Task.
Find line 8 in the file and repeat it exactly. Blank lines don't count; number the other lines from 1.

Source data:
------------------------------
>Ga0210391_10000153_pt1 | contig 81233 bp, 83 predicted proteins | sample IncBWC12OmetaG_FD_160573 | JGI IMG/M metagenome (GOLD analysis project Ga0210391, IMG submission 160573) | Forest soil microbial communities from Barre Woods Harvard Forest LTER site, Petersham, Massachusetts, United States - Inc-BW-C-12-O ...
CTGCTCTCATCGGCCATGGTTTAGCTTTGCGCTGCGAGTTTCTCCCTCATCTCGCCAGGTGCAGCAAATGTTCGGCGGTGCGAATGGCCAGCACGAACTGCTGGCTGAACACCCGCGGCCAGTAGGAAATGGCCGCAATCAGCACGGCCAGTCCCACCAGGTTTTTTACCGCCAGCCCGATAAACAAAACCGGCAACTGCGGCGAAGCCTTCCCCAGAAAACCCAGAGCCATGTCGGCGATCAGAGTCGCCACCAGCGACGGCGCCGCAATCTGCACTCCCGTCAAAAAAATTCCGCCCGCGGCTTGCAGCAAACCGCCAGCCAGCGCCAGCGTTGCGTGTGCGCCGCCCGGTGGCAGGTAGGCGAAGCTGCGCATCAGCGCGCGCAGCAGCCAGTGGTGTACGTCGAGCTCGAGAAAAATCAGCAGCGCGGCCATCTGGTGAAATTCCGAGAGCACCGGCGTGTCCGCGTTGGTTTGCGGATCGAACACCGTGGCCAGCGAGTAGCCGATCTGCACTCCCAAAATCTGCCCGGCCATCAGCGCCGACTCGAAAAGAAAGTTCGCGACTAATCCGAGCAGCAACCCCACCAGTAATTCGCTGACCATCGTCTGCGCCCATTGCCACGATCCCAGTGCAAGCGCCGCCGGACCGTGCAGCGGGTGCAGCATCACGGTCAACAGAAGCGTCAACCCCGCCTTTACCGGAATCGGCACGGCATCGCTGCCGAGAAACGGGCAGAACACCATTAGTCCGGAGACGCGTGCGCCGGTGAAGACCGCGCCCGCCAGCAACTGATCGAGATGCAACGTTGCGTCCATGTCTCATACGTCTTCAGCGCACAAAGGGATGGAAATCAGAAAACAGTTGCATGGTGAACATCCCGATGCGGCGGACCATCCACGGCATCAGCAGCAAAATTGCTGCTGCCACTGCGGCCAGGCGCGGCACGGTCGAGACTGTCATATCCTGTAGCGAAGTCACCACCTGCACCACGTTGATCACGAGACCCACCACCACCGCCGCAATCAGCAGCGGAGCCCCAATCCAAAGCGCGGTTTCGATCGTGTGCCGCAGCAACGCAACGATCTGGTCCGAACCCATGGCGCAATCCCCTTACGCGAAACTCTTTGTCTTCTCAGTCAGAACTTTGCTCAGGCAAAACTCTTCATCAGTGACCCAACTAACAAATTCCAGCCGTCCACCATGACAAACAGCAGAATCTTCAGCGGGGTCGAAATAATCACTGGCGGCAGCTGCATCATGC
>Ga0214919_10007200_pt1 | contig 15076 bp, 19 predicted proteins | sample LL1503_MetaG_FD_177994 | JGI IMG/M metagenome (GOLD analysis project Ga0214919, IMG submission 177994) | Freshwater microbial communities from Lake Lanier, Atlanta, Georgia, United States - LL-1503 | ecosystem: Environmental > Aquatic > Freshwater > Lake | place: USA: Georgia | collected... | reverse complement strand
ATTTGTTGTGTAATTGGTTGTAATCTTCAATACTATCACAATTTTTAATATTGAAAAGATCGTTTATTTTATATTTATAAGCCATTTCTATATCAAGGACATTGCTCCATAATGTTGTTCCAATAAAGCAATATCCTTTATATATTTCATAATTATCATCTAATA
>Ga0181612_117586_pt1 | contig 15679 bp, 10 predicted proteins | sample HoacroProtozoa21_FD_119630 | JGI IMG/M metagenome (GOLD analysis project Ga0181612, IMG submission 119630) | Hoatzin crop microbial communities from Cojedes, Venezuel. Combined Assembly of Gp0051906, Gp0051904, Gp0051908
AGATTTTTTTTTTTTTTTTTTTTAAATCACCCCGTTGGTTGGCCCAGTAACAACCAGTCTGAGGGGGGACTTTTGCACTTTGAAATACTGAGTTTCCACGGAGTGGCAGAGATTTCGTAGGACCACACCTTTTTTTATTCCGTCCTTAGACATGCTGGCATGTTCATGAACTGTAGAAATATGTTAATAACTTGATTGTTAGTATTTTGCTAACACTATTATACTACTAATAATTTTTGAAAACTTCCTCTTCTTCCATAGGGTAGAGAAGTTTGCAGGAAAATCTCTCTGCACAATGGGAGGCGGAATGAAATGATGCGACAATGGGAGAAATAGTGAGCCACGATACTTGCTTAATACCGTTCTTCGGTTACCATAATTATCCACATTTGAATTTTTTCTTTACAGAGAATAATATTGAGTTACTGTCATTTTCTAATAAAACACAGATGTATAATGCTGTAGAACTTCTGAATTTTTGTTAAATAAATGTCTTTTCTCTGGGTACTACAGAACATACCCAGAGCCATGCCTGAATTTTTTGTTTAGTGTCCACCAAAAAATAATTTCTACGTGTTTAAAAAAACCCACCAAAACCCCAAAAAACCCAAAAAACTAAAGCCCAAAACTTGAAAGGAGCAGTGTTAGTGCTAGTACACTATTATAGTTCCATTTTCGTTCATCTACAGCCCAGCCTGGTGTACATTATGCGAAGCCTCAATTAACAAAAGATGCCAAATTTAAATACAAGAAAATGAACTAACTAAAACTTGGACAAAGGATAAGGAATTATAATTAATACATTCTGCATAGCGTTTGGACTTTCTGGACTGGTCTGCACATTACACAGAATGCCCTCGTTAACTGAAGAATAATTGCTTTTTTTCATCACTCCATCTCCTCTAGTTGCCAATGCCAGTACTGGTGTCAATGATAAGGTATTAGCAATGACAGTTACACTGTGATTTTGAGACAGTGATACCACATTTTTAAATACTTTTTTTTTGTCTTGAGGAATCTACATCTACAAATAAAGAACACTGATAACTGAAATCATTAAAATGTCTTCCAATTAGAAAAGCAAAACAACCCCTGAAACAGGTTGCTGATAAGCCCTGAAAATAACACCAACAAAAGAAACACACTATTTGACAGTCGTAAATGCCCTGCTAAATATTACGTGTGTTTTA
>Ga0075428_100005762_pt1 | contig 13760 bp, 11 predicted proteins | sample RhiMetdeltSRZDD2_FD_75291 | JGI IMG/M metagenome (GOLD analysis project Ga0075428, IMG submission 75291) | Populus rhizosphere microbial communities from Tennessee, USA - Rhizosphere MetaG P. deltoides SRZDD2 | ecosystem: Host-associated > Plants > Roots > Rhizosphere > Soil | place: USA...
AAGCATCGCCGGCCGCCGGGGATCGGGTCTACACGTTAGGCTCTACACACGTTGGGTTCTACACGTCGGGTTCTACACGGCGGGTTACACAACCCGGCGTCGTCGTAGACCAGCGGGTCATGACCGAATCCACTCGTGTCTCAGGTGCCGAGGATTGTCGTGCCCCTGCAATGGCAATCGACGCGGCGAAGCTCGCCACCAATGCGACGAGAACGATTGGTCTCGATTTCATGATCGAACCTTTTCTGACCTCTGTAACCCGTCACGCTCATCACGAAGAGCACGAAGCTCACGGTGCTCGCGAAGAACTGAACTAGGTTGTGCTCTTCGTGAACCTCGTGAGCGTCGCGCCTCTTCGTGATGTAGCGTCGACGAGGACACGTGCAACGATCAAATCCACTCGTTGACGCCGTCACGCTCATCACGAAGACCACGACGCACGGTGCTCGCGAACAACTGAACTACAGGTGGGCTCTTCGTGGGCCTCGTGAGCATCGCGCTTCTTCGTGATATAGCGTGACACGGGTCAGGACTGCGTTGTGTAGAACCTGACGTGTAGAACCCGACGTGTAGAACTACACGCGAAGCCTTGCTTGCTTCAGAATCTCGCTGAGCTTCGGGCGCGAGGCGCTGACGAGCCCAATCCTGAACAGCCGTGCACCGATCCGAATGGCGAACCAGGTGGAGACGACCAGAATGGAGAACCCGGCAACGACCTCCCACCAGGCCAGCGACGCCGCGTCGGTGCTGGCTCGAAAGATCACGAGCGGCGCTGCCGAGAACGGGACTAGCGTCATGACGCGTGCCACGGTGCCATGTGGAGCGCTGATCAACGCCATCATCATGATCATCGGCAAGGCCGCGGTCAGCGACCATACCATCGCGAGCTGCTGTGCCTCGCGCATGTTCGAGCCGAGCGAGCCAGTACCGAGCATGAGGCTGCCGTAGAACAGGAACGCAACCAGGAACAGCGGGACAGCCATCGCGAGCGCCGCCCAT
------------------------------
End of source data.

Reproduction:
AAGCATCGCCGGCCGCCGGGGATCGGGTCTACACGTTAGGCTCTACACACGTTGGGTTCTACACGTCGGGTTCTACACGGCGGGTTACACAACCCGGCGTCGTCGTAGACCAGCGGGTCATGACCGAATCCACTCGTGTCTCAGGTGCCGAGGATTGTCGTGCCCCTGCAATGGCAATCGACGCGGCGAAGCTCGCCACCAATGCGACGAGAACGATTGGTCTCGATTTCATGATCGAACCTTTTCTGACCTCTGTAACCCGTCACGCTCATCACGAAGAGCACGAAGCTCACGGTGCTCGCGAAGAACTGAACTAGGTTGTGCTCTTCGTGAACCTCGTGAGCGTCGCGCCTCTTCGTGATGTAGCGTCGACGAGGACACGTGCAACGATCAAATCCACTCGTTGACGCCGTCACGCTCATCACGAAGACCACGACGCACGGTGCTCGCGAACAACTGAACTACAGGTGGGCTCTTCGTGGGCCTCGTGAGCATCGCGCTTCTTCGTGATATAGCGTGACACGGGTCAGGACTGCGTTGTGTAGAACCTGACGTGTAGAACCCGACGTGTAGAACTACACGCGAAGCCTTGCTTGCTTCAGAATCTCGCTGAGCTTCGGGCGCGAGGCGCTGACGAGCCCAATCCTGAACAGCCGTGCACCGATCCGAATGGCGAACCAGGTGGAGACGACCAGAATGGAGAACCCGGCAACGACCTCCCACCAGGCCAGCGACGCCGCGTCGGTGCTGGCTCGAAAGATCACGAGCGGCGCTGCCGAGAACGGGACTAGCGTCATGACGCGTGCCACGGTGCCATGTGGAGCGCTGATCAACGCCATCATCATGATCATCGGCAAGGCCGCGGTCAGCGACCATACCATCGCGAGCTGCTGTGCCTCGCGCATGTTCGAGCCGAGCGAGCCAGTACCGAGCATGAGGCTGCCGTAGAACAGGAACGCAACCAGGAACAGCGGGACAGCCATCGCGAGCGCCGCCCAT